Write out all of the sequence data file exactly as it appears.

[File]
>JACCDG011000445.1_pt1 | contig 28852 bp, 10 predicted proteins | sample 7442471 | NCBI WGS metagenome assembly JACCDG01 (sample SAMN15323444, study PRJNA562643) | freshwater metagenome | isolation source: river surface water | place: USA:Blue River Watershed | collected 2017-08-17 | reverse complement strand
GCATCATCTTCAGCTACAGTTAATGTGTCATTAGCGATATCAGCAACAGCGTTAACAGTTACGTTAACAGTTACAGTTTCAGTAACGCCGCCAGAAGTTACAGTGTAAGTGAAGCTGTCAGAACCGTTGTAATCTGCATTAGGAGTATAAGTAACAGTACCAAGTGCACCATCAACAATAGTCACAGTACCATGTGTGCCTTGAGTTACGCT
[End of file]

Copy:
>JACCDG011000445.1_pt1 | contig 28852 bp, 10 predicted proteins | sample 7442471 | NCBI WGS metagenome assembly JACCDG01 (sample SAMN15323444, study PRJNA562643) | freshwater metagenome | isolation source: river surface water | place: USA:Blue River Watershed | collected 2017-08-17 | reverse complement strand
GCATCATCTTCAGCTACAGTTAATGTGTCATTAGCGATATCAGCAACAGCGTTAACAGTTACGTTAACAGTTACAGTTTCAGTAACGCCGCCAGAAGTTACAGTGTAAGTGAAGCTGTCAGAACCGTTGTAATCTGCATTAGGAGTATAAGTAACAGTACCAAGTGCACCATCAACAATAGTCACAGTACCATGTGTGCCTTGAGTTACGCT